Friday, October 30, 2020

Should Biden adopt Pompeo’s style of diplomacy?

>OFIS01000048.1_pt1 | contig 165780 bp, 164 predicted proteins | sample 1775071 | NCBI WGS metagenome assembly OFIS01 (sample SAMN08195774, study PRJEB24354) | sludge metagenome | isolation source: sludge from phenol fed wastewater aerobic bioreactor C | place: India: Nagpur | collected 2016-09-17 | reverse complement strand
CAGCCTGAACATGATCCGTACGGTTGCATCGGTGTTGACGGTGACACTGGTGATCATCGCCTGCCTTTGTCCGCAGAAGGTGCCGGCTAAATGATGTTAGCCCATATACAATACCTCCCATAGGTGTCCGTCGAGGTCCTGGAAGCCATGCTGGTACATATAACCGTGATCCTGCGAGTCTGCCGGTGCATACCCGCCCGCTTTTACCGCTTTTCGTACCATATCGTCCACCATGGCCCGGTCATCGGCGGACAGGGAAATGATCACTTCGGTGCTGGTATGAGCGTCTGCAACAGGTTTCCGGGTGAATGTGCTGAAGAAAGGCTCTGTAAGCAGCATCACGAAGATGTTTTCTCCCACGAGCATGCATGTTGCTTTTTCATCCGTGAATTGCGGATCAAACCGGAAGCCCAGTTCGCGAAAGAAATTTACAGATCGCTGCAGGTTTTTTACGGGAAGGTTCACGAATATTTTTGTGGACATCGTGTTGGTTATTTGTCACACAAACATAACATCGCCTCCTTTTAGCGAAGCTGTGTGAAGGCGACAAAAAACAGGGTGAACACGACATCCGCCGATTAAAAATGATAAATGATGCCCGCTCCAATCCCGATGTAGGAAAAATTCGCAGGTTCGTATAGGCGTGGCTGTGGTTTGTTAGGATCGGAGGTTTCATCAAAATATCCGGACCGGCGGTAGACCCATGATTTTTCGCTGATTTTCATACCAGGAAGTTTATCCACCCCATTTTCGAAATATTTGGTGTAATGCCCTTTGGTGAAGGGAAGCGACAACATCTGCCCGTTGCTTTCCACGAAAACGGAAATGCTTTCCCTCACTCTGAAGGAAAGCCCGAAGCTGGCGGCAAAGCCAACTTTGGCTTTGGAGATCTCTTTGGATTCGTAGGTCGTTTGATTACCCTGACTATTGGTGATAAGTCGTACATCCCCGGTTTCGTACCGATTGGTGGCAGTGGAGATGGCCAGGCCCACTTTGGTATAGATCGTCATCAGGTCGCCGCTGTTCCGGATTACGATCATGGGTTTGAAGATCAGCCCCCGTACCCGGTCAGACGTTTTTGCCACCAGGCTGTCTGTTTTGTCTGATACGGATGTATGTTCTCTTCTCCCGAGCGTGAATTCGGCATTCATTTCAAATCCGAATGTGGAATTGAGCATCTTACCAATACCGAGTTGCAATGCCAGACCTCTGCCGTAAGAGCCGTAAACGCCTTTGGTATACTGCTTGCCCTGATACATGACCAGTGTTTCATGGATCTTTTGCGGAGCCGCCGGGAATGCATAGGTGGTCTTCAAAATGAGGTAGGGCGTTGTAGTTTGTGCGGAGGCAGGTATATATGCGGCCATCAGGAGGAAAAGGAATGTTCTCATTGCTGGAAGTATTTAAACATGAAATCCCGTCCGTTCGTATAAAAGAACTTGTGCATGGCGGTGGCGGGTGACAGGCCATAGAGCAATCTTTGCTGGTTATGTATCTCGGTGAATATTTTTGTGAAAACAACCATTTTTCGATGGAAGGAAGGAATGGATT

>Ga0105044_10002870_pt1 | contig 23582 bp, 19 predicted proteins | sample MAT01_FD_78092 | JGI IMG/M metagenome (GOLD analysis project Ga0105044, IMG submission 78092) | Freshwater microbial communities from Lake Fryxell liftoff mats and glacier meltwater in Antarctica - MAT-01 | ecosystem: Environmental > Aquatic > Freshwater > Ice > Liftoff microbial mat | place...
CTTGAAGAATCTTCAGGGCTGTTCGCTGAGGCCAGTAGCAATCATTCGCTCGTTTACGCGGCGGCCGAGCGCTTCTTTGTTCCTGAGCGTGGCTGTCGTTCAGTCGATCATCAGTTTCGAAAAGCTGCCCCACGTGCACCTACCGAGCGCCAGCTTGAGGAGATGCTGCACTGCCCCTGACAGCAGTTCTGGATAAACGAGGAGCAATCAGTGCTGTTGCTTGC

The concluding article of a two-part report offers recommendations on what a Biden administration's China policy should be. Co-written with K J Noh and first posted in Asia Times. US Secretary of State Mike Pompeo is not known to be a particularly original thinker. Every time he attacks China, alleging misbehavior, theft of intellectual property (IP) is always on top of his list of accusations. This is an American complaint about China that dates back to the 1990s and is regularly dusted off for reuse. Lacking literacy in technology, Pompeo does not appear to understand that the nature of IP in technology evolves and changes rapidly. The leader of a particular discipline today can quickly become a follower tomorrow. To compete, companies in Silicon Valley regularly steal, infringe, copy or share by cross-licensing technology to keep up. Chinese technology companies are not averse to using the same strategy. They nick IP when they can, they copy – euphemistically called “reverse engineering” – when they can, and they enter licensing agreements when necessary. The only difference is that the Chinese companies didn’t just stop there but went on to invest in their own research and develop their own proprietary IP. One example is Huawei. Huawei employed 96,000 researchers and spent US$17 billion on research and development in 2019 alone. Not surprisingly, it holds 85,000 patents, including 19% of all standard-essential patents in fifth-generation (5G) telecom technology. Because Chinese engineers are generally better trained, are more motivated and work harder than their American counterparts – and there are many more graduates in this field every year – some Chinese companies have introduced products and technology not seen in the US. Indeed, Pompeo doesn’t appreciate that in some technical disciplines, China has already surpassed the US, and the gap will only increase with time. To suppress China’s technological advances, Pompeo’s approach is to harass Chinese executives, threaten sanctions to restrict their international travel, and bring about sudden unannounced arrests in transit lounges. By denying access to technologies and products where the US is more advanced, such as semiconductor manufacturing, he expects the Chinese to stop dead in their tracks. Unfortunately for the US, the blowback to his approach has near and long-term consequences. An immediate consequence is a significant drop in sales of semiconductor chips to China. Previously, almost 40% of the US output was sold to China. Now, it’s possible that unsold chips will be keeping company with sacks of unsold soybeans. Sadly, American companies can only watch their former advantages get washed down to the sewer by the actions of their own government. Once China has overcome the shock of doing without advanced US technology, companies such as Huawei will press all the harder to develop their own indigenous replacements for the American products. At some point, Silicon Valley will permanently lose a customer and gain a formidable competitor. Pompeo’s simple-minded technology war with China extends to cutting off enrollment of Chinese students in American universities, especially at the graduate-school level. His thinking, shared by many of his Republican colleagues, is that the best and brightest from China come to the country for the express purpose of stealing from the US. In actual fact, first-tier graduate schools such as the Massachusetts Institute of Technology (MIT) or University of California at Berkeley would be reduced to a mere shadow of their former robustness if they only had US-born-and-educated students to staff their research labs. China annually generates roughly 10 times as many graduates in science, technology, engineering and mathematics (STEM) as the US. Skimming the best from a population 10 times as large is bound to yield candidates with more impressive credentials. Furthermore, colleges and universities in China demand and expect more from their students before allowing them to graduate. If President Donald Trump’s administration really cared about “making America great,” it should have actively welcomed students from China and found ways to entice them to stay and work in the US. Instead, Pompeo and his State Department have introduced deliberate ambiguity on approval of their visa applications, raising doubts on whether they can attend and can count on completing their studies. When Chinese students stop coming Pompeo’s tactics have succeeded. A significant number of Chinese students are changing their plans and deciding against going to the US. About 6,000 Chinese nationals used to obtain their doctoral degrees in science and engineering from American institutions annually. That number will surely decline. Thanks to Trump’s persistent show of xenophobia insisting that China is to blame for the Covid-19 epidemic in the US, the frequency of physical violence against Asians in America has risen drastically. Pompeo’s wish is thus being fulfilled as increasing number of Chinese are going back to China. They are not sticking around to “steal” high-paying jobs from Americans. The case of Cao Yuan comes to mind. He was a physics doctoral candidate at MIT who went home to China for the summer. Then he found out that US Immigration might not allow him to return. His suspension was lifted only after MIT interceded on his behalf. After getting his degree this year, Cao immediately announced his intention to go back to China. America may come to rue this development. For his discovery of room-temperature superconductivity, the journal Nature recognized Cao as first among the top 10 who mattered in science in 2018. When superconductivity becomes common in daily use, China will be massively ahead of the US. Trump and Pompeo may be remembered for their ignorance of what superconductivity was all about. As we can see from this brief survey, Secretary Pompeo is like that overeager player on a soccer team who not only messes up all the plays, but actually scores errant own-goals. There has rarely been such a continuous string of diplomatic defeats and faux pas: If this were a game, he would have been fouled out, traded, or sold long ago. Yet he continues to lead the US into a diplomatic abyss. Pompeo’s boss is also doing his utmost to shake the American people’s confidence in democracy. When Trump asks voters to break the law and cast their ballot twice, he is challenging the legitimacy of mail-in ballots and making it difficult to vote as an absentee or in person. He can then cry foul over the very voter suppression that he has created. Small wonder that three of the world’s oldest and most prestigious scientific publications, Scientific American, New England Journal of Medicine and Nature, could no longer stand idle while Trump made a mockery of democracy. They broke a historic precedent to remain apolitical and publicly endorsed his Democratic challenger, Joe Biden, for president. Assuming that Trump does not succeed in stealing the coming election, what would a Biden presidency do? Should the Biden administration go down the same self-destructive rabbit hole? “Dying is easy, comedy is hard,” say performers, but Pompeo’s diplomatic comedy is actually deadly and destructive to the world and the US. Will Biden continue the same dying and deadly stand-up routine in front of a global public that has already left the theater? Will he double down on the lies and the farce? Biden has apparently adopted the China policy statements from the Center for a New American Security (CNAS), the reconstituted neocon think-tank from the George W Bush years, as his template for foreign policy on China. This is not encouraging. They have grandfathered in all of Trump’s Sinophobic policies and worked out in obsessive detail to further acts of confrontation and escalation. How Biden can save America To avoid hurtling over the precipice and turning America away from economic and military disaster, we recommend that the Biden presidency take the following actions: Drop CNAS from the foreign-policy advisory committee. The Project for the New American Century (PNAC) led us to the disastrous Middle East quagmire. In a similar fashion, CNAS will lead us into catastrophic war with China. Drop Michèle Flournoy and the old “blue team” neocon or “Pacific pivot” holdovers. They have no business doing politics, given their atrocious records. Facilitate the release of Meng Wanzhou from Canadian custody immediately, and apologize for her kidnapping. Her only crime is being the daughter of the chief executive of a Chinese company the US wants to destroy. Apologize for Biden calling President Xi Jinping a “thug.” The only justification for insulting a head of state in that manner is if you intend to go to war. Stop the “freedom of navigation operations“ (FONOPs) and other belligerent military maneuvers in the South China Sea. Halfway around the world is not your back yard, and besides, the Chinese have no reason to interfere in any of the shipping – it’s all headed for or leaving China. Stop the harassment of Huawei and its supply chain. Compete properly or cede the field, but don’t kidnap its executives. Same for TikTok, Tencent, and Ant Financial. Stop militarizing Taiwan. Stop building an embassy there. Stop using airbases there. Don’t mislead Taiwan into thinking that if it provokes a conflict, the US will come to its aid. Taiwan is part of China, and Taipei and Beijing need to resolve their differences without Uncle Sam in the room. Shut up about Xinjiang. It’s all lies, and the longer you keep up the lies, the more embarrassing when you get found out. Uighur terrorists who fought for al-Qaeda do not become “freedom fighters” when they go back to Xinjiang. Shut up about Hong Kong. Hong Kong is part of China, and it has no capacity or desire to be independent (it gets its food, water, and electricity from mainland China). Funding black-shirted fascists will only result in catastrophe. Shut up about Covid-19. Get your house in order. Implement real public health measures, and a people-centered medical-insurance program. Stop the harassment of scholars and students. The US without Chinese scholars and engineers is a country of MBAs, JDs and gun-toting survivalists – an unproductive failed state heading for a surreal apocalypse. Stop trying to derail the Belt and Road Initiative, and for God’s sake, stop waging wars, coups, assassinations, and explosions in its key nodes. Imagine what it could be like, collaborating in peace, open trade based on relative advantages, and exchange of ideas and people in friendship. America cannot win and China cannot win in a zero-sum game. But China is no threat to the US, and it is no pushover either. Biden can and should make the bold move to the northeast quadrant of game theory where both can win and prosper. This is the concluding article of a two-part report. Read Part 1 here. George Koo is a retired international business adviser and frequent contributor to Asia Times. K J Noh is a journalist, political analyst, writer, and teacher specializing in the geopolitics of the Asia-Pacific region.